Giant resonance is a high-frequency collective excitation of atomic nuclei, as a property of many-body quantum systems. In the macroscopic interpretation of such an excitation in terms of an oscillation, the most prominent giant resonance is a collective oscillation of all protons against all neutrons in a nucleus.
In 1947, G. C. Baldwin and G. S. Klaiber observed the giant dipole resonance (GDR) in photonuclear reactions, and in 1972 the giant quadrupole resonance (GQR) was discovered, and in 1977 the giant monopole resonance (GMR) was discovered in medium and heavy nuclei.
Giant dipole resonances may result in a number of de-excitation events, such as nuclear fission, emission of neutrons or gamma rays, or combinations of these.
Giant dipole resonances can be caused by any mechanism that imparts enough energy to the nucleus. Classical causes are irradiation with gamma rays at energies from 7 to 40 MeV, which couple to nuclei and either cause or increase the dipole moment of the nucleus by adding energy that separates charges in the nucleus. The process is the inverse of gamma decay, but the energies involved are typically much larger, and the dipole moments induced are larger than occur in the excited nuclear states that cause the average gamma decay.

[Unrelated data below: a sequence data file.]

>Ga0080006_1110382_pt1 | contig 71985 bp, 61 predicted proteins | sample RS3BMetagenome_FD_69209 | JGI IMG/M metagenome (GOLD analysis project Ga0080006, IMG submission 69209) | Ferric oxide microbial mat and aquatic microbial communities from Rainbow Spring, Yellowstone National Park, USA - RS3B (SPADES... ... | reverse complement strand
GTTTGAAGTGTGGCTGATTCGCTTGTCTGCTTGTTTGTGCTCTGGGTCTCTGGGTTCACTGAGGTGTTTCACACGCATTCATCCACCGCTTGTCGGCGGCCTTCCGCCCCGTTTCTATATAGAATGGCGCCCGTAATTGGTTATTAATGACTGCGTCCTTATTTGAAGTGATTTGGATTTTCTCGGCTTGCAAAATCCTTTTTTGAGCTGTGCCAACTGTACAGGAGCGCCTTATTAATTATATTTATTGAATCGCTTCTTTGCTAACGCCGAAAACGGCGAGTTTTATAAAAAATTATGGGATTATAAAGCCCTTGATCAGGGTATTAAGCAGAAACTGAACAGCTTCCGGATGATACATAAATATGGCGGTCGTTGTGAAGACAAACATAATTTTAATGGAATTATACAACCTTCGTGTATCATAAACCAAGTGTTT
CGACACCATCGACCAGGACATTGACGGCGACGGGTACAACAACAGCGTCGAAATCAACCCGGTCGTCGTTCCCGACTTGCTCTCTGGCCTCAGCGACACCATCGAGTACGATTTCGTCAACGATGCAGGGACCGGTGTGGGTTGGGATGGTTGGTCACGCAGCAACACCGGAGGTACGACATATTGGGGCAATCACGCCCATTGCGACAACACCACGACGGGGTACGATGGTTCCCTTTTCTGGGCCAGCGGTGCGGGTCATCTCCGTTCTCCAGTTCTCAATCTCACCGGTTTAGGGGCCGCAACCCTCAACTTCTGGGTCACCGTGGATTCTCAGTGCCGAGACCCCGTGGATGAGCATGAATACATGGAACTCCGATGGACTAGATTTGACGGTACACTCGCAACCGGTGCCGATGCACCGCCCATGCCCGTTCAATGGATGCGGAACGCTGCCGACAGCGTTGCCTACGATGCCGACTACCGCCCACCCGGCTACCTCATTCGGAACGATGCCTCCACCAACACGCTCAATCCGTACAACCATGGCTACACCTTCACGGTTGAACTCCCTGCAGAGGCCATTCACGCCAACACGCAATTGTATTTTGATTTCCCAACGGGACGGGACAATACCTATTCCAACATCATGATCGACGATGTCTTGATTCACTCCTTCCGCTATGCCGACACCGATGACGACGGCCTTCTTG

High energy electrons of >50 MeV may cause the same phenomenon, by coupling to the nucleus via a "virtual gamma photon," in a nuclear reaction that is the inverse (i.e., reverse) of internal conversion decay.